Hello world! is a message well known to the apprentice programmer and webmaster: it is the typical output one tries to get when learning a new programming language or checking whether a system is operating correctly.
Such is the case: after many years of (extremely) irregular postings to my blog, I have installed an instance of WordPress and configured it in such a way that all my posting will go seamlessly to my different Twitter and Facebook accounts. This message is a means to test whether I have done a good job when configuring WordPress!
Hello world! is also meant to convey another, less technical, message: I have made the decision to keep a regular journal on learning technologies and identities. Why do I believe that the frequency of my postings will be less stochastic than in the past? Open Badges is the answer!
Open Badges is a truly open community, where every contribution, from the most humble to the most challenging, is welcomed, nurtured and reviewed with consideration by a community supported by the Mozilla Foundation. Being part of the Open Badges community gives one the sense of contributing to a global co-design exercise. Thousands of initial practitioners have delivered hundreds of thousands of badges, and their experience is directly fed-back into the design circuit. Open Badges is truly a learning technology, in the sense that the technology is the result of a learning process, a community learning process.
This is a very different experience from the one I had within the ePortfolio community. For example, when in 2010 I wrote the 10 ePortfolio challenges, the text generated some polite interest but no actual commitment. Conversely, after I wrote Open Badges vs Tin Can, within a few weeks two communities that had never worked together before (ADL/SCORM and Open Badges) joined their efforts to write a series of use cases and are now working on the specifications for a demonstrator.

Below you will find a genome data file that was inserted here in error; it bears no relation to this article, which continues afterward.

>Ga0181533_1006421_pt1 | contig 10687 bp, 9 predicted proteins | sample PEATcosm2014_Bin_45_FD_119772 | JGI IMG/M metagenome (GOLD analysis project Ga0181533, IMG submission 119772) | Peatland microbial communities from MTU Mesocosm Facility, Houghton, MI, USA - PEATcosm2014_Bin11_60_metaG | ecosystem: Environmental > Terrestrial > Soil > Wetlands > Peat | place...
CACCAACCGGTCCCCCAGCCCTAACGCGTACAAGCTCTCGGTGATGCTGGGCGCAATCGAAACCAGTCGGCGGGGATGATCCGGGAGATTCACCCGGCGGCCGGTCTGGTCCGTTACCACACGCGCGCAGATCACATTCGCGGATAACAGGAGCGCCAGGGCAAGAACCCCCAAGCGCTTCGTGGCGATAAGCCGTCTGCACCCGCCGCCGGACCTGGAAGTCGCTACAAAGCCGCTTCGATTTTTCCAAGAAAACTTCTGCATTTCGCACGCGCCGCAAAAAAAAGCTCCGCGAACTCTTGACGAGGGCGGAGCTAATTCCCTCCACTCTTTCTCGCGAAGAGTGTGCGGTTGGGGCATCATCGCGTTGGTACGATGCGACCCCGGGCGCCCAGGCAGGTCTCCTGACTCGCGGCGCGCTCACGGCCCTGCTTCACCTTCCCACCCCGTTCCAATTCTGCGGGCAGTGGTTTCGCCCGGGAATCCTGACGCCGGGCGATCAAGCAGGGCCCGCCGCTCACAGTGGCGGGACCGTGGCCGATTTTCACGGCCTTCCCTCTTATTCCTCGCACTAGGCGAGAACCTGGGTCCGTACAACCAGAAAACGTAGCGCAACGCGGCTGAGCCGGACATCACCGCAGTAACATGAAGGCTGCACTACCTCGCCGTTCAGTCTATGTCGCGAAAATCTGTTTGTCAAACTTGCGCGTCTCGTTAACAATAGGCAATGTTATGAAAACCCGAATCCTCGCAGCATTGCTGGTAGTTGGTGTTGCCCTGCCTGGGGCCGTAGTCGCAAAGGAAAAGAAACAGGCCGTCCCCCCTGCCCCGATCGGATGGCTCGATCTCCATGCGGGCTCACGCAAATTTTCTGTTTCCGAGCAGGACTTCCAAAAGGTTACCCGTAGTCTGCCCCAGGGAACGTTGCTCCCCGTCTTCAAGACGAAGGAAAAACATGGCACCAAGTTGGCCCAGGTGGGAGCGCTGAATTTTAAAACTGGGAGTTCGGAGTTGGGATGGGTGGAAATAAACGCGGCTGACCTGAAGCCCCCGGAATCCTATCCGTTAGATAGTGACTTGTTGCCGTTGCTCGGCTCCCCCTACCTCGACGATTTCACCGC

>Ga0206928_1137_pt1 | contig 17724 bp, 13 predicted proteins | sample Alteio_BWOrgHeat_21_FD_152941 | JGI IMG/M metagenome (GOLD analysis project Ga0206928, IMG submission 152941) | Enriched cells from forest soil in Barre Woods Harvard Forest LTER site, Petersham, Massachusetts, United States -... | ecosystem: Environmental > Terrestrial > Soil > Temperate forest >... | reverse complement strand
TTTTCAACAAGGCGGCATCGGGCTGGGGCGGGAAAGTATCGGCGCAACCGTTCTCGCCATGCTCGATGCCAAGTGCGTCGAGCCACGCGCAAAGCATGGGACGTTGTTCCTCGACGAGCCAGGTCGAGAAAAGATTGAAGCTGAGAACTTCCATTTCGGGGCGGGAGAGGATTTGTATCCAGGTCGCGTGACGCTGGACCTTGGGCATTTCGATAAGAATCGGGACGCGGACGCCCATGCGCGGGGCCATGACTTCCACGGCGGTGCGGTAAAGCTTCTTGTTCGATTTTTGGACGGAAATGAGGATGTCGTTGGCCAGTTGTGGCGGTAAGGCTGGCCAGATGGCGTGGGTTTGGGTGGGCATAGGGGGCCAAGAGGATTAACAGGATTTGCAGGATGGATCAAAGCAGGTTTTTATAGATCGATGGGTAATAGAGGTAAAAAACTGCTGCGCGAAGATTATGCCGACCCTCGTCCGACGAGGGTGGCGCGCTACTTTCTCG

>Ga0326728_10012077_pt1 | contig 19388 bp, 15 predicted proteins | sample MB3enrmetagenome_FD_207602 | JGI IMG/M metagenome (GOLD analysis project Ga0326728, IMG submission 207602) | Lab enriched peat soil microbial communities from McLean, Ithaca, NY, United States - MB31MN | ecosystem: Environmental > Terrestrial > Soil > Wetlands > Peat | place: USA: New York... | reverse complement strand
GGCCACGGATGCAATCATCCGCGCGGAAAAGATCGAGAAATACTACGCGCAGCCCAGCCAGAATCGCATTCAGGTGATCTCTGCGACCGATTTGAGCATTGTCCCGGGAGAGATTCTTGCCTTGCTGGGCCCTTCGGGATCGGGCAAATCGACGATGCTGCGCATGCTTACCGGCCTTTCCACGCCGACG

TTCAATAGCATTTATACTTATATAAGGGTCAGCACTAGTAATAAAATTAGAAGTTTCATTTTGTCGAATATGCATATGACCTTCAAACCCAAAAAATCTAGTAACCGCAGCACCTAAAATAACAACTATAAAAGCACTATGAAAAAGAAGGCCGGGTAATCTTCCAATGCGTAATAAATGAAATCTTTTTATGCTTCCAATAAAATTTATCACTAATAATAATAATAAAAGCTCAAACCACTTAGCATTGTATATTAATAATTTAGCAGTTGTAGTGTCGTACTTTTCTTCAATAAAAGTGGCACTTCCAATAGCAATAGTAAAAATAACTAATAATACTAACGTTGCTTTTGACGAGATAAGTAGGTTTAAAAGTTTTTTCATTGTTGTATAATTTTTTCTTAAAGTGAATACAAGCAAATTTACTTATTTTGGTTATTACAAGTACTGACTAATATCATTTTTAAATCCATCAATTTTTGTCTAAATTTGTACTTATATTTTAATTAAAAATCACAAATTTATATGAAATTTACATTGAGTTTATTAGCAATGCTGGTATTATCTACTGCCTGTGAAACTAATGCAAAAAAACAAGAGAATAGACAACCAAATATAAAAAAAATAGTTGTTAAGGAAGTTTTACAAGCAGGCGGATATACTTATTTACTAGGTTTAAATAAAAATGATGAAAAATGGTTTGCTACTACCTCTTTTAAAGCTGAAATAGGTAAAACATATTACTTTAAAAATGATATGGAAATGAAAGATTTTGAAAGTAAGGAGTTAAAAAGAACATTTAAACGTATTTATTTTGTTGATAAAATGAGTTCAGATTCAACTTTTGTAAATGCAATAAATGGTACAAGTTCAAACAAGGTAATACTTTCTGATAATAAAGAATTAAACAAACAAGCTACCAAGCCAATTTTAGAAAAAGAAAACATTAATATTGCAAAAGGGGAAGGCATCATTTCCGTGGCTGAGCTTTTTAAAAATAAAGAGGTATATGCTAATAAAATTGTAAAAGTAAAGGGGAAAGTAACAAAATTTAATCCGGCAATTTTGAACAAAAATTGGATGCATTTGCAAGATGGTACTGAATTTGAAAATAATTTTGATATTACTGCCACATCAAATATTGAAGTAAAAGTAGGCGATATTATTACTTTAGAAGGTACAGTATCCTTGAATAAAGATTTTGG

Does it mean that the ePortfolio community might be less open and committed to innovation than the Open Badges community? Certainly not. If you have attended one of the many events convened by the ePortfolio community (and if you join us at ePIC 2014!) you will have experienced first hand the sense of openness and capacity to generate and embrace innovation. The impact of the presence of Open Badges at ePIC 2012 and 2013 are testimonies to the openness towards new ideas, initiatives and technologies of the ePortfolio community.
The ePortfolio has always been as open to innovation as the Open Badges community is today. If there is a difference to be found in the ability to innovate, it might be the technical object around which those communities emerged that needs more studying:
- an Open Badge is a concrete, simple and well defined object. Its ecosystem (the Open Badges Infrastructure) is a well defined trust architecture, so the reader of a badge can trust its content (the relationship between the issuer, the recipient, the criteria and the evidence).
- an ePortfolio is an abstract, complex objects with multiple definitions. It is a process and an object. There is no well defined ecosystem for ePortfolios and unfortunately no trust architecture. There is no real interoperability across ePortfolio platforms and even less with other information systems.
From the point of view of the genesis of technological objects (c.f. G. Simondon) Open Badges are more concrete than ePortfolios: while they contain many of the elements of an ePortfolio — like a micro-chip contains many of the elements of a mainframe computer — they are more articulate and synergistic to act as self-regulated entities in relation to their environment. And we, learners, teachers, employers, parents, citizens who are constitutive of that environment, can influence the mutations of the Open Badges’ DNA.
The world of technologies might be the place where Lamarck will take his revenge over Darwin: the law of technological evolution might not be the survival of the fittest (1).
- if you are interested in exploring further the idea of the genesis of technical objects, you should be interested by Simondon, Bioart, and the Milieus of Biotechnology by Robert Mitchell (Duke University, United States of America) link